# Role of Acetonitrile and Ammonium Acetate buffer in Leucomalachite Green stock solution?

I am trying to repeat an experiment conducted by FDA on Malachite Green (MG).

According to this paper,

Prepare a series of LC calibrants by aliquoting into individual 15 mL graduated
glass or disposable polypropylene centrifuge tubes, 50 µL, 100 µL, and 200 µL
of the 0.1 µg/mL MG2 solution and 50 µL and 100 µL of the 1.0 µg/mL MG1 solution.
Dilute each to 5.0mL with (1:1 vol) acetonitrile/ammonium acetate buffer
(mobile phase A), vortex mix or stopper and invert to mix thoroughly.
Based on a 5 g sample weight, these solutions will generate standards with
concentrations of 1, 2, 4, 10 and 20 ng/g of MG.


If I am not wrong, Malachite Green used in this paper is from the salt, Malachite Green Oxalate.

• Is Acetonitrile used here as a pH buffer?
• What is the role of Ammonium acetate?

If I plan on using Raman Spectroscopy to detect MG in my samples, shouldn't I be using the pure forms of MG as my reference signal? If so, wouldn't the addition of these two chemicals affect my readings?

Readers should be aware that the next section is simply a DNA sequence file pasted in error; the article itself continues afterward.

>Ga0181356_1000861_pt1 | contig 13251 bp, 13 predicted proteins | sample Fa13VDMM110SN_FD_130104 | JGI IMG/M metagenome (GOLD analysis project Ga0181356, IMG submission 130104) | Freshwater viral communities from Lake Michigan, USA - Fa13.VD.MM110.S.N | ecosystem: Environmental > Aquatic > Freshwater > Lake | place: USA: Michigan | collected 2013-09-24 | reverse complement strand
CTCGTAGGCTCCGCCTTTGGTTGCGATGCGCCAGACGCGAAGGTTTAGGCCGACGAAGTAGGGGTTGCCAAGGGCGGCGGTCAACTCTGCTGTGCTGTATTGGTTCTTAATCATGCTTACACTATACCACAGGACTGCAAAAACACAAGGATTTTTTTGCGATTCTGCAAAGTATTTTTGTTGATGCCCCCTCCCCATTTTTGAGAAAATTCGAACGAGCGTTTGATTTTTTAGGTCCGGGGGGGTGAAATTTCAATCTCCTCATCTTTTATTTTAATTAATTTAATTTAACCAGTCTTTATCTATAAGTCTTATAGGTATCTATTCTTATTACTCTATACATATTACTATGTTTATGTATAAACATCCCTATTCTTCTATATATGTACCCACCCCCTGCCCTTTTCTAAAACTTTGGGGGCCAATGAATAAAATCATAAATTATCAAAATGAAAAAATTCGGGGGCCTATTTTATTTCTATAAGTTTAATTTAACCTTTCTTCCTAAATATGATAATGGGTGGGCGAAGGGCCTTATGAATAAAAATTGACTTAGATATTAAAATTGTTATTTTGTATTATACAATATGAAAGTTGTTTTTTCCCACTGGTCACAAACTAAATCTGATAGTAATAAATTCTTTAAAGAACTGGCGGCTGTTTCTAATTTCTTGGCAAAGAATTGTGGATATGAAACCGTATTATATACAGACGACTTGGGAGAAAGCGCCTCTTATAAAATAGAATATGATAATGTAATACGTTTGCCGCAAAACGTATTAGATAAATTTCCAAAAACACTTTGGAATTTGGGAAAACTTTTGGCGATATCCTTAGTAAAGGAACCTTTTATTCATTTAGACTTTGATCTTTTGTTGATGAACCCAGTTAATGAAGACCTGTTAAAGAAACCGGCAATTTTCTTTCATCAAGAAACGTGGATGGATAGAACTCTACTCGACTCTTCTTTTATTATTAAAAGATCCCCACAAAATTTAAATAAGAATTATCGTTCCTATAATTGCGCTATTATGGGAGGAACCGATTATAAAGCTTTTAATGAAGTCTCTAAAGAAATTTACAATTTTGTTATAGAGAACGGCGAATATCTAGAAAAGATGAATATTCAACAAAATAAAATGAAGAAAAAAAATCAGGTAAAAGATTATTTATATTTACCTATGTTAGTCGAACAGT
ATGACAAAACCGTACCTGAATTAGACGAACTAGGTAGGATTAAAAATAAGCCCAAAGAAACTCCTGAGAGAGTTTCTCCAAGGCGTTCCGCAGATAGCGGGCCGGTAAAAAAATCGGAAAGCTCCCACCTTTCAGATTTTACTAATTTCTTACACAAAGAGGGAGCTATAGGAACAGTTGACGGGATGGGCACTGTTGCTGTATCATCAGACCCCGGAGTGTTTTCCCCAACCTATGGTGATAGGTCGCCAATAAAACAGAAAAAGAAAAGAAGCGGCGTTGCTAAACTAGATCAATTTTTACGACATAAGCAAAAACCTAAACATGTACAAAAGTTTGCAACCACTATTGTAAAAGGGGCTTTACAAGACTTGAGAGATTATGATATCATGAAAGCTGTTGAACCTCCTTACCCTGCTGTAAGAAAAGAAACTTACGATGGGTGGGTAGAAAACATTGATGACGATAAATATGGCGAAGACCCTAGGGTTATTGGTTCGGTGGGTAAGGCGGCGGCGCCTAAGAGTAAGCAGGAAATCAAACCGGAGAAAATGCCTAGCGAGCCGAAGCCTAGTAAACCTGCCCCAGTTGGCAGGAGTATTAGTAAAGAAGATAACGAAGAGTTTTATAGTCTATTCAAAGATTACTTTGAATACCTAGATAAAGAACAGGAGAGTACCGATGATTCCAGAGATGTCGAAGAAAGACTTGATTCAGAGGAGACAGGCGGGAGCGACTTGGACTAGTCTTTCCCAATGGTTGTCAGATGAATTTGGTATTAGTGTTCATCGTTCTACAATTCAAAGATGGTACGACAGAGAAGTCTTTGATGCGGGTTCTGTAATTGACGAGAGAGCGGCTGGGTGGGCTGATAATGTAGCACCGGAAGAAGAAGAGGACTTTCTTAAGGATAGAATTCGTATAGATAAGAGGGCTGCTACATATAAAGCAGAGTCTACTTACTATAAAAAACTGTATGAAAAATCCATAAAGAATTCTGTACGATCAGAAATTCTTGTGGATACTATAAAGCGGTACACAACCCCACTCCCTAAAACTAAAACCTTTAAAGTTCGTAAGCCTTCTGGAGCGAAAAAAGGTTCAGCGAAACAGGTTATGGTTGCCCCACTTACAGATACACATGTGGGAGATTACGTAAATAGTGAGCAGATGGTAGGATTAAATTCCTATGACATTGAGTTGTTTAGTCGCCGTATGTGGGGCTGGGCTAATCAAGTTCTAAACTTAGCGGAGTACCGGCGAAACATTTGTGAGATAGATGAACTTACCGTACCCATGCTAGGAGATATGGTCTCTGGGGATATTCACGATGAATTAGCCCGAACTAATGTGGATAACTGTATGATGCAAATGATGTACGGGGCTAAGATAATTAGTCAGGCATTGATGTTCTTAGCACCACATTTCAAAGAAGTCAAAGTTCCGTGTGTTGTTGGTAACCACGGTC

References

The pdf document originally linked in this post (see edits) is no longer available. The most similar reference identified (available here via the Internet Wayback Machine) is:

1. Wendy C. Andersen, José E. Roybal, Sherri B. Turnipseed. Determination of Malachite Green and Leucomalachite Green in Salmon with In-Situ Oxidation and Liquid Chromatography with Visible Detection. Laboratory Information Bulletin (LIB) 4334: Malachite Green and Leucomalachite Green in Salmon. Volume 20, No. 11, November 2004.

As for raman analysis, water has rather weak raman scattering, so it's not usually a problem. Acetonitrile has one very strong peak at 2942 $\mathrm{cm^{-1}}$ and a few moderate peaks, so it might be an issue. Since you're not doing LC, you can likely prepare standards in buffer only. Unfortunately, ammonium acetate is also raman-active, but if you're not doing LC, you might be able to do without as well. Fortunately, one of the great powers of IR and raman spectroscopies is that there is often enough bandwidth to find one or two non-overlapping peaks in a complex mixture and use that for quantitation, so it may still work as written. They're both also very amenable to chemometric techniques like partial least squares when measuring complex samples.